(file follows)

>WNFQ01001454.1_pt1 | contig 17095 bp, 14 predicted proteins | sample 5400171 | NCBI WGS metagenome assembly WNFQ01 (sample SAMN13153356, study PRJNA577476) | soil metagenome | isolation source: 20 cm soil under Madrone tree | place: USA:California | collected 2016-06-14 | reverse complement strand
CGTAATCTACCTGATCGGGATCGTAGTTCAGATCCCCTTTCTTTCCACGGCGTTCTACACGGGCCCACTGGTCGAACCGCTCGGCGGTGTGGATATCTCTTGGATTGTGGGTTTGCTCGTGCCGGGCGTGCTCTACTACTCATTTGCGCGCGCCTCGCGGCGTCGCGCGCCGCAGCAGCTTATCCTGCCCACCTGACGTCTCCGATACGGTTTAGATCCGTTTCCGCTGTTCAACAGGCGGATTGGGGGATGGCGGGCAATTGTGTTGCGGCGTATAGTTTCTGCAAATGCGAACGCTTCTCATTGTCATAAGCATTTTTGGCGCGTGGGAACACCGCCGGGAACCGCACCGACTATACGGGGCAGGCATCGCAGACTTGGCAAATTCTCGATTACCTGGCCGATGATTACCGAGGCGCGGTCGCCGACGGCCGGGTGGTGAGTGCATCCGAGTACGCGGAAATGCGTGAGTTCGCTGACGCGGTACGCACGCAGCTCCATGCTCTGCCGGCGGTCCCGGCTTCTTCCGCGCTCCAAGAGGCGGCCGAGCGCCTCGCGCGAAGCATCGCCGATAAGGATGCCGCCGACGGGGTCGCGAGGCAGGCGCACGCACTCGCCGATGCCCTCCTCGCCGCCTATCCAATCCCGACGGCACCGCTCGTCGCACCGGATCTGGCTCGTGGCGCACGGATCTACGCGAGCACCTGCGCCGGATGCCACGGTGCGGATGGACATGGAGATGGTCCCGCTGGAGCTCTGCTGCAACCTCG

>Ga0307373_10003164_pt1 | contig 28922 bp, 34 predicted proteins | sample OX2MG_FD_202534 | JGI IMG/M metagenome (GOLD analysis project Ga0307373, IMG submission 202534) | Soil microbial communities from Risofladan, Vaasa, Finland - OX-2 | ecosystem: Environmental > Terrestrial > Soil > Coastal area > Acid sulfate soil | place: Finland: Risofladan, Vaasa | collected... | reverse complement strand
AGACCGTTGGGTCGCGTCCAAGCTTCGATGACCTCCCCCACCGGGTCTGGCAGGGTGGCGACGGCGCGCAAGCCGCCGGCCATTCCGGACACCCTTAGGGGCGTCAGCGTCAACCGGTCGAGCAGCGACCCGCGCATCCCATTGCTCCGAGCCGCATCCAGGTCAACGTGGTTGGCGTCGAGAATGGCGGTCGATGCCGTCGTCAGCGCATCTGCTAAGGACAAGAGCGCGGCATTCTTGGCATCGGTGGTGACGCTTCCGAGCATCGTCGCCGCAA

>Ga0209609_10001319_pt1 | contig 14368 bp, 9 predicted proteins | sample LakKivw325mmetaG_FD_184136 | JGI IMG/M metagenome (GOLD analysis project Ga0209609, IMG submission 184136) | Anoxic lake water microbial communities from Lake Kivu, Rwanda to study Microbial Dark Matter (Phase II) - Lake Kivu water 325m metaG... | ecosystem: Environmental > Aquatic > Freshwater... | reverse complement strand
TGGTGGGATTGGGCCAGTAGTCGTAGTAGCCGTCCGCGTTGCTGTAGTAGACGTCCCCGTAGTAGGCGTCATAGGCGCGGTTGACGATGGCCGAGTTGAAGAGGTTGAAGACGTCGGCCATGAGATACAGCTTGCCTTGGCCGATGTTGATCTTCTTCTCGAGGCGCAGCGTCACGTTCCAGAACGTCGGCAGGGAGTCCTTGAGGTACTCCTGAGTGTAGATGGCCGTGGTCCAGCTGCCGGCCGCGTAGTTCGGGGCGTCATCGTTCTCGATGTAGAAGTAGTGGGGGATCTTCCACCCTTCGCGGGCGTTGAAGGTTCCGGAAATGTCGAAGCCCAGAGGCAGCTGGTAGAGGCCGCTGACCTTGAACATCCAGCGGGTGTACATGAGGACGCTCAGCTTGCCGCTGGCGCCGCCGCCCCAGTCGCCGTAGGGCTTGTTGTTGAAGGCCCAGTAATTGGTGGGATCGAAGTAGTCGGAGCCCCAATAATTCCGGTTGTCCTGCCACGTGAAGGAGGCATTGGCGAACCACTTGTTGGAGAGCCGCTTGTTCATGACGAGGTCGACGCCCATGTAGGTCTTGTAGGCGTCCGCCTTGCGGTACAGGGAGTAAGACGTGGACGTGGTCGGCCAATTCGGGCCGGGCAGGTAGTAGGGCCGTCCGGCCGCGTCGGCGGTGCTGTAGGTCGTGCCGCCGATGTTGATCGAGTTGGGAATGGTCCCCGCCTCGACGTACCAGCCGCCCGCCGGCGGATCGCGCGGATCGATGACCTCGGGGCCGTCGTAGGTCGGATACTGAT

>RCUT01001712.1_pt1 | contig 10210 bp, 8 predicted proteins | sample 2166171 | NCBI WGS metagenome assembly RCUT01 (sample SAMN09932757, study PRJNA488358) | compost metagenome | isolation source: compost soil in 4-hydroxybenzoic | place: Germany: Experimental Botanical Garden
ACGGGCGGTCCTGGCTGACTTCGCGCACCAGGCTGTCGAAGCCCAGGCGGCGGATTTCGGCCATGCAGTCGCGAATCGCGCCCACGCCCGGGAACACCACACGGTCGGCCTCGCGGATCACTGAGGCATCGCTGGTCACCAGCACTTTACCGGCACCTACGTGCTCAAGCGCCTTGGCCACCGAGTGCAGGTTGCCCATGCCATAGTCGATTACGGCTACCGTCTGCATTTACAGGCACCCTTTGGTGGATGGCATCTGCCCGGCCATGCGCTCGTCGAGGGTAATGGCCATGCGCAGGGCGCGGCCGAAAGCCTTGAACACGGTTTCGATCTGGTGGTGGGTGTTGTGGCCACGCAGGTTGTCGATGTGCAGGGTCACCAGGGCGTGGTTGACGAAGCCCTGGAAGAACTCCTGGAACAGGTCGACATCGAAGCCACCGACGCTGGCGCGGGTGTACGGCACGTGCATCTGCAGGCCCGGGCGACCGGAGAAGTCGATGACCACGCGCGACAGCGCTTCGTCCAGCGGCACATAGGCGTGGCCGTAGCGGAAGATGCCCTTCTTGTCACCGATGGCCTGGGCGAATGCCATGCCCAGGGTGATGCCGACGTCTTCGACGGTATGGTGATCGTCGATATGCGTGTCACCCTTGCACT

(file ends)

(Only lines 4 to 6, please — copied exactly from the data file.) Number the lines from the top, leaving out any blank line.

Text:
AGACCGTTGGGTCGCGTCCAAGCTTCGATGACCTCCCCCACCGGGTCTGGCAGGGTGGCGACGGCGCGCAAGCCGCCGGCCATTCCGGACACCCTTAGGGGCGTCAGCGTCAACCGGTCGAGCAGCGACCCGCGCATCCCATTGCTCCGAGCCGCATCCAGGTCAACGTGGTTGGCGTCGAGAATGGCGGTCGATGCCGTCGTCAGCGCATCTGCTAAGGACAAGAGCGCGGCATTCTTGGCATCGGTGGTGACGCTTCCGAGCATCGTCGCCGCAA

>Ga0209609_10001319_pt1 | contig 14368 bp, 9 predicted proteins | sample LakKivw325mmetaG_FD_184136 | JGI IMG/M metagenome (GOLD analysis project Ga0209609, IMG submission 184136) | Anoxic lake water microbial communities from Lake Kivu, Rwanda to study Microbial Dark Matter (Phase II) - Lake Kivu water 325m metaG... | ecosystem: Environmental > Aquatic > Freshwater... | reverse complement strand
TGGTGGGATTGGGCCAGTAGTCGTAGTAGCCGTCCGCGTTGCTGTAGTAGACGTCCCCGTAGTAGGCGTCATAGGCGCGGTTGACGATGGCCGAGTTGAAGAGGTTGAAGACGTCGGCCATGAGATACAGCTTGCCTTGGCCGATGTTGATCTTCTTCTCGAGGCGCAGCGTCACGTTCCAGAACGTCGGCAGGGAGTCCTTGAGGTACTCCTGAGTGTAGATGGCCGTGGTCCAGCTGCCGGCCGCGTAGTTCGGGGCGTCATCGTTCTCGATGTAGAAGTAGTGGGGGATCTTCCACCCTTCGCGGGCGTTGAAGGTTCCGGAAATGTCGAAGCCCAGAGGCAGCTGGTAGAGGCCGCTGACCTTGAACATCCAGCGGGTGTACATGAGGACGCTCAGCTTGCCGCTGGCGCCGCCGCCCCAGTCGCCGTAGGGCTTGTTGTTGAAGGCCCAGTAATTGGTGGGATCGAAGTAGTCGGAGCCCCAATAATTCCGGTTGTCCTGCCACGTGAAGGAGGCATTGGCGAACCACTTGTTGGAGAGCCGCTTGTTCATGACGAGGTCGACGCCCATGTAGGTCTTGTAGGCGTCCGCCTTGCGGTACAGGGAGTAAGACGTGGACGTGGTCGGCCAATTCGGGCCGGGCAGGTAGTAGGGCCGTCCGGCCGCGTCGGCGGTGCTGTAGGTCGTGCCGCCGATGTTGATCGAGTTGGGAATGGTCCCCGCCTCGACGTACCAGCCGCCCGCCGGCGGATCGCGCGGATCGATGACCTCGGGGCCGTCGTAGGTCGGATACTGAT